Coming to Leeds to study for my Master’s degree within PR and Strategic Communication, I was satisfied with the extra student activities I had done when studying for my undergraduate degree. However, I quickly realised that the activities weren’t necessarily enough for actually getting a job. Speaking with my peers, their focus on getting credit for as many things as possible and not to mention the importance of doing – not just one, but several internships made me realise that I had entered a different world of expectations.
This blog post will be about getting an internship to become prepared for a career within the world of Public Relation and Communications. It will focus on tips given by a few PR and Communication professionals from different Yorkshire agencies.
Experience is everything
I recently came across a blogposton ratemyplacements.co.uk where the first line made a blunt impression on me: “For many employers, knowledge is not enough; Experience is essential.” I was very surprised because it’s not given that everyone gets a chance to do an internship or get job experience before finishing their degree. Not to mention that doing an internship back home in Norway was something not often spoken or thought of.
However, I must say that one of the reasons I chose to study at Leeds Beckett University was the ability to do an internship. My thought behind this was to have an advantage when competing against others for the same job. I came up with this plan because I was getting stressed when reading sentences such as “3-5 years experience”, or “at least5 years experience” when reading job listings. I knew that if I did an internship, I would at least have some experience to show for when applying for future jobs.
Writing the best cover letter
I thought that getting an internship was easy, but apparently, I was lucky because I’ve spoken to several others who haven’t even had a reply on their internship applications. Reading an article posted by BBC News, getting an internship is getting more difficult than ever, especially within IT, marketing and business. The three sectors are experiencing at least 100 applicants for one internship, one application more fierce than the other. I think this is sad since experience is supposed to be the alfa and omega when acquiring a job.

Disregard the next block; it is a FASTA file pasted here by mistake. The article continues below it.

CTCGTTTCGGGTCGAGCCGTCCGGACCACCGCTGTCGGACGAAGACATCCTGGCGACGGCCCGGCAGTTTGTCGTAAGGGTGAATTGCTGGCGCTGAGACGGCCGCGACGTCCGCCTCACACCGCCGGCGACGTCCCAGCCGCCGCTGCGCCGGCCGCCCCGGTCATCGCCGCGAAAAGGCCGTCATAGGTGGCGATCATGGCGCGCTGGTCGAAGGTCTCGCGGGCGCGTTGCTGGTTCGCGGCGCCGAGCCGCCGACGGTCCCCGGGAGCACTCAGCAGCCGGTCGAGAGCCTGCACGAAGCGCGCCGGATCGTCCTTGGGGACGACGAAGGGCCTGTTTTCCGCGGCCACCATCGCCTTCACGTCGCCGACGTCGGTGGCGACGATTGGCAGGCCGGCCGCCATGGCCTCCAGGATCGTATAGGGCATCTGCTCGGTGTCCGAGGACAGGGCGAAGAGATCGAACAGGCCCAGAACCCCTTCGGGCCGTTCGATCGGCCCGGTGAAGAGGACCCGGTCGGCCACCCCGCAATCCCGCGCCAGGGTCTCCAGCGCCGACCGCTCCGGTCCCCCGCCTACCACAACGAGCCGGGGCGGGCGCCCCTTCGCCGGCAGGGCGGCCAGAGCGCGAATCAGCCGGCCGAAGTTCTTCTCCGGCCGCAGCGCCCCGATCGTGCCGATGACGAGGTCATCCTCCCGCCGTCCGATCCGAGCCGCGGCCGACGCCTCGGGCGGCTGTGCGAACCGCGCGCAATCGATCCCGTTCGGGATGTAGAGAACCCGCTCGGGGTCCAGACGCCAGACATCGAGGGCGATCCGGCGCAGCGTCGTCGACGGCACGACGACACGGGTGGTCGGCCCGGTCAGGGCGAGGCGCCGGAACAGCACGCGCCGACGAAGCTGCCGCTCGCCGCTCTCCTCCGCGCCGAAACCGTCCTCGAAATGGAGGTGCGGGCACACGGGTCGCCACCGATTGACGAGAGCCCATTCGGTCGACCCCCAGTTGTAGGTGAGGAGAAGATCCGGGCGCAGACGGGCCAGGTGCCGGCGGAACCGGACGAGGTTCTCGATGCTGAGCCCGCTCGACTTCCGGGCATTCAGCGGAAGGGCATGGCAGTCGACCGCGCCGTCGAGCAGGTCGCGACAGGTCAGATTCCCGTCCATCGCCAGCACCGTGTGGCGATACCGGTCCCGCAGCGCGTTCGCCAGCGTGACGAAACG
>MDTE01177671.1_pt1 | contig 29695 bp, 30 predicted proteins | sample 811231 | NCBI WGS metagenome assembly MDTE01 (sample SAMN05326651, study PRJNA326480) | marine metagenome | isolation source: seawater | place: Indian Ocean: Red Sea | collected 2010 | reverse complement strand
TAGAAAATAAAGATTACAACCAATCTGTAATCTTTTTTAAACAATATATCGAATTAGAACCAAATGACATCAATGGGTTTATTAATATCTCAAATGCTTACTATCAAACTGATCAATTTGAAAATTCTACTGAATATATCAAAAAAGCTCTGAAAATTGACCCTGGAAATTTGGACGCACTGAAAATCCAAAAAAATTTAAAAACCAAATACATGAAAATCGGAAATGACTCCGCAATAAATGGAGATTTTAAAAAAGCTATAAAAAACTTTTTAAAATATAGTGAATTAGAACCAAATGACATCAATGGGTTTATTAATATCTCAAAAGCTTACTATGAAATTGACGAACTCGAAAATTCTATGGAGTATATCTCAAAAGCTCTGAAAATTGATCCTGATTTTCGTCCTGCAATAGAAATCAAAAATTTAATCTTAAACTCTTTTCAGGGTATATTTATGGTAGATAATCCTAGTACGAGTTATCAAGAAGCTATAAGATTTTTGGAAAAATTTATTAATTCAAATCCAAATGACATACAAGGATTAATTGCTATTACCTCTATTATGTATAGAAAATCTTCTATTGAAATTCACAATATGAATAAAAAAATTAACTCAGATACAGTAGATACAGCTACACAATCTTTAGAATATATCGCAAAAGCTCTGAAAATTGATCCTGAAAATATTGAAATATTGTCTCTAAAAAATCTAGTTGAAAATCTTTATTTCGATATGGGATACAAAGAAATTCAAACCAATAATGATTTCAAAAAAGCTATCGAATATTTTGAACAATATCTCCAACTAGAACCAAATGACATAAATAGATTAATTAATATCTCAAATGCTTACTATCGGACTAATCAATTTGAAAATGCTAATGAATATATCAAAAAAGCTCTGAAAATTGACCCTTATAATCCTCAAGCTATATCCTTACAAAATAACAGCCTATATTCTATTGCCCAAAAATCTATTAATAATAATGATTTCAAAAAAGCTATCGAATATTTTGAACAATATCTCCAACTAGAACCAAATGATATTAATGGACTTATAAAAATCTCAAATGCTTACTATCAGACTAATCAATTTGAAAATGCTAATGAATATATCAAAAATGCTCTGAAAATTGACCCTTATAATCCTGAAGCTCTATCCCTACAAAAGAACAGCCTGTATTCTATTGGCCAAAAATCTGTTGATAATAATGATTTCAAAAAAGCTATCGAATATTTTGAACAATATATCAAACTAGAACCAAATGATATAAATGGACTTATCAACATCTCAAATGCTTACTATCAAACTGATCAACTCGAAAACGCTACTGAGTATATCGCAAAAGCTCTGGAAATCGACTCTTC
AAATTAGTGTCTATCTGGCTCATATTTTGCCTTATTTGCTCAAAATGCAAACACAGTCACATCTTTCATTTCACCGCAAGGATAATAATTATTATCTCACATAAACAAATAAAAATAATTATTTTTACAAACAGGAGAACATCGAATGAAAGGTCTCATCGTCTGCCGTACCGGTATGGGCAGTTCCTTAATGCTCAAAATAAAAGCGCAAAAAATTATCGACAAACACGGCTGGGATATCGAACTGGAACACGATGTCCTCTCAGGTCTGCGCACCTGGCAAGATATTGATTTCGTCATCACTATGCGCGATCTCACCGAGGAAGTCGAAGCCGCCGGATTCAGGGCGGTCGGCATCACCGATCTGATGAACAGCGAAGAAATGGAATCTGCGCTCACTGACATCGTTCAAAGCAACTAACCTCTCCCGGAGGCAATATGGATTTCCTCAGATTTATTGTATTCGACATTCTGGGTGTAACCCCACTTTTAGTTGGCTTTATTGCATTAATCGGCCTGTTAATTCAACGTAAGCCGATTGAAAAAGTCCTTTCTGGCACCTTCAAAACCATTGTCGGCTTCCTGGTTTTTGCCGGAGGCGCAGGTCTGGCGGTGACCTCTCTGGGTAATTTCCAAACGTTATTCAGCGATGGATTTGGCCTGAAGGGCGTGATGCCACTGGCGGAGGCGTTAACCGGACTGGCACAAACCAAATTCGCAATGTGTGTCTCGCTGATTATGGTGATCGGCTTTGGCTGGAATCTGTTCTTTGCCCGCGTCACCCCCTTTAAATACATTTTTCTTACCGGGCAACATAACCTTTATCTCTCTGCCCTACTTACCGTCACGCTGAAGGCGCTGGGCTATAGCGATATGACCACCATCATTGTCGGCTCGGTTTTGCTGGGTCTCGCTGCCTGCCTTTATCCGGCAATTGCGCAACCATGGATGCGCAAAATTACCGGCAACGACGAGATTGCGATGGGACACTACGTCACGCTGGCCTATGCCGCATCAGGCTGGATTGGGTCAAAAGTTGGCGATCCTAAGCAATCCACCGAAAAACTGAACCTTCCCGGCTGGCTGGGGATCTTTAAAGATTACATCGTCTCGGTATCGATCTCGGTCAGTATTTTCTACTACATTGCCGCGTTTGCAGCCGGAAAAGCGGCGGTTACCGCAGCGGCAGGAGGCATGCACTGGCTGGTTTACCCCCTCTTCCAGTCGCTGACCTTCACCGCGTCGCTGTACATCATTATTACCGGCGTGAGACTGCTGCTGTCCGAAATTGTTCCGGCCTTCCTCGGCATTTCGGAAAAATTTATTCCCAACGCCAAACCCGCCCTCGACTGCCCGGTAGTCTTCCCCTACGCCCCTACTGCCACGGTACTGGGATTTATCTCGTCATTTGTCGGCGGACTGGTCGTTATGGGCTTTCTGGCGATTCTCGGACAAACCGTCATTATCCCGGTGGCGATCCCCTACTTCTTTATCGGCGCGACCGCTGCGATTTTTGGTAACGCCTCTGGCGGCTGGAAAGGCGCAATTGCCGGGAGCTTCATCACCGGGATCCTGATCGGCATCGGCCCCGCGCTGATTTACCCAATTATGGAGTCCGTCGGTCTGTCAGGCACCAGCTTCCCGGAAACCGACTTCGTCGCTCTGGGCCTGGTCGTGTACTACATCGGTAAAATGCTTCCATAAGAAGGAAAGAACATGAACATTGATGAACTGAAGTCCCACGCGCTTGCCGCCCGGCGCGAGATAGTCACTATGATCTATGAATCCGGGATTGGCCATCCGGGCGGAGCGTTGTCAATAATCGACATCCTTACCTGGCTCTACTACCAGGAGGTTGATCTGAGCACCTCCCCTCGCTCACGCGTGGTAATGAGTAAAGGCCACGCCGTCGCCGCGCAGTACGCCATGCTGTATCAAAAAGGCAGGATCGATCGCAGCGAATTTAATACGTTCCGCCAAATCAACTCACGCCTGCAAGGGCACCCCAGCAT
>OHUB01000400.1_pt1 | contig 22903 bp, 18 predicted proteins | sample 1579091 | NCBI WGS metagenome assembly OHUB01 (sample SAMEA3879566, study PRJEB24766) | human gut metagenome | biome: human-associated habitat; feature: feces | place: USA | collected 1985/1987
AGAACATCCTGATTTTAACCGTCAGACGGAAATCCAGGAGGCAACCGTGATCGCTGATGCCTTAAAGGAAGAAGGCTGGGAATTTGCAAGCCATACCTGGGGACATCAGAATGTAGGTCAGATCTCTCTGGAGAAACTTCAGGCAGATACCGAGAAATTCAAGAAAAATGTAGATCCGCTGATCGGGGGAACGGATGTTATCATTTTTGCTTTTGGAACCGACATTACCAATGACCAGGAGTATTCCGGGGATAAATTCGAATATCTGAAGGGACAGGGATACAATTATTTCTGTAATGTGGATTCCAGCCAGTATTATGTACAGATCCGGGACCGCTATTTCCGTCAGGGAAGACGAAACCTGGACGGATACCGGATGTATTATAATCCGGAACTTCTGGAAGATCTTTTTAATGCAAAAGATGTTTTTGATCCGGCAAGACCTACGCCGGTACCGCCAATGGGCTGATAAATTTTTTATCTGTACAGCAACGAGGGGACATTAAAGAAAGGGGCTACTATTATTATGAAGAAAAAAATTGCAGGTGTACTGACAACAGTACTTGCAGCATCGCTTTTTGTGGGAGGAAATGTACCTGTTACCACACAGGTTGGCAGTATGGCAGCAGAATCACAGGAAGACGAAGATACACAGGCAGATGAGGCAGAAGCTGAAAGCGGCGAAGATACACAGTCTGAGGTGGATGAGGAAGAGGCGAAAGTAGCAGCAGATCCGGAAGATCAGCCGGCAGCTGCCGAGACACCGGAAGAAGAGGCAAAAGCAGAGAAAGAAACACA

Last semester, Communication experts from Acceleris, FinnPR, Ilk Agency and Leeds City Council visited us to talk about how to write a cover letter for an internship and what they expected from an intern working for them, which I thought was useful when applying for my internship. Here is a list of their recommendations:
When writing a cover letter
- Highlight relevant modules.
- Relatable skills (blog, social media, etc.).
- Examples on how youcan help the organisation.
- Do research on the organisation and pick out one or two examples you really liked.
- Have you volunteered to do anything? Write about it.
- Important skills from previous work.
At the interview
- Do research on the organisation before the interview.
- Get familiarized with their recent campaigns.
- Keep up to date on what is going on the PR atmosphere.
- Show your portfolio.
- Don’t be bullied into thinking you don’t know anything, be frank and say that you. “don’t know this, but my strength is within…”
- Don’t lie.
Being an intern
- Be proactive, don’t sit and wait to be given tasks.
- Contribute where you can.
- Make an effort to get to know your workmates.
- Attend social activities.
- Don’t be afraid of showing your personality.
- Ask questions – you are not expected to be an expert.
Looking at these recommendations, I think that the following steps can make an equal difference when applying for internships as well as a regular job.
Not that usual in Norway – but equally important
When writing this post, I decided to ask my friend, Linn (who has also studied abroad and was on a job hunt a year ago), what she thought about the job-hunt-situation back home in Norway. Linn agreed that doing different internships in Norway was not as big as doing internships in the United Kingdom and other parts of Europe. However, she was adamant that having some kind of work experience was important, including an internship. Linn was on a job-hunt for a few weeks and considers herself lucky she got a job as quickly as she did. Moreover, Linn also said that she got a job because of her practical experience attained at University, which she attached to her application when applying for jobs.
There’s obviously a difference between Norway and the United Kingdom when it comes to the importance of internships, however, it’s equally important to have some sort of experience when applying for a job. I’ve come where I am today by being persistent and making the right choices for me, which is something I’ll continue when applying for jobs – and hopefully be successful.
– Helen –